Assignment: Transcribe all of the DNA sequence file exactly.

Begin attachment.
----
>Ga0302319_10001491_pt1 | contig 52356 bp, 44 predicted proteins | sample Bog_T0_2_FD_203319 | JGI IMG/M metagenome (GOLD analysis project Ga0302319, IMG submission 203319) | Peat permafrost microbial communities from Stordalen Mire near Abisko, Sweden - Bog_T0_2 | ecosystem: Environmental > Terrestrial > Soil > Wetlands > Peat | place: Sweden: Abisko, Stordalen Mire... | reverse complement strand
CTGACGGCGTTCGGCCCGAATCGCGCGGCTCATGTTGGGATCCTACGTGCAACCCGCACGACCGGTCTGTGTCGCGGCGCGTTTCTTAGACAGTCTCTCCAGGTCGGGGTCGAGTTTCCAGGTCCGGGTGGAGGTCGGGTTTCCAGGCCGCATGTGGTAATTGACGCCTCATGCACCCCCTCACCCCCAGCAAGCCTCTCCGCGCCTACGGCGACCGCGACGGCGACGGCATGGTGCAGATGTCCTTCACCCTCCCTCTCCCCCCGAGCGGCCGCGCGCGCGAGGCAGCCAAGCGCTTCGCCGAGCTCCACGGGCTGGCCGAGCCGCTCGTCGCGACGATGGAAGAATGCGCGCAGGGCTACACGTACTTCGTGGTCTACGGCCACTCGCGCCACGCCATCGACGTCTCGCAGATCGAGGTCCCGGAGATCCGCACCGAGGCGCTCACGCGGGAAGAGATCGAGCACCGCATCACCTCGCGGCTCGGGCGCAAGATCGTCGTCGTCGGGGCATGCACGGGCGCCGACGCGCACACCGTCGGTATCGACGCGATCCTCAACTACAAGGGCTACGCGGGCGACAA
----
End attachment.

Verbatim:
>Ga0302319_10001491_pt1 | contig 52356 bp, 44 predicted proteins | sample Bog_T0_2_FD_203319 | JGI IMG/M metagenome (GOLD analysis project Ga0302319, IMG submission 203319) | Peat permafrost microbial communities from Stordalen Mire near Abisko, Sweden - Bog_T0_2 | ecosystem: Environmental > Terrestrial > Soil > Wetlands > Peat | place: Sweden: Abisko, Stordalen Mire... | reverse complement strand
CTGACGGCGTTCGGCCCGAATCGCGCGGCTCATGTTGGGATCCTACGTGCAACCCGCACGACCGGTCTGTGTCGCGGCGCGTTTCTTAGACAGTCTCTCCAGGTCGGGGTCGAGTTTCCAGGTCCGGGTGGAGGTCGGGTTTCCAGGCCGCATGTGGTAATTGACGCCTCATGCACCCCCTCACCCCCAGCAAGCCTCTCCGCGCCTACGGCGACCGCGACGGCGACGGCATGGTGCAGATGTCCTTCACCCTCCCTCTCCCCCCGAGCGGCCGCGCGCGCGAGGCAGCCAAGCGCTTCGCCGAGCTCCACGGGCTGGCCGAGCCGCTCGTCGCGACGATGGAAGAATGCGCGCAGGGCTACACGTACTTCGTGGTCTACGGCCACTCGCGCCACGCCATCGACGTCTCGCAGATCGAGGTCCCGGAGATCCGCACCGAGGCGCTCACGCGGGAAGAGATCGAGCACCGCATCACCTCGCGGCTCGGGCGCAAGATCGTCGTCGTCGGGGCATGCACGGGCGCCGACGCGCACACCGTCGGTATCGACGCGATCCTCAACTACAAGGGCTACGCGGGCGACAA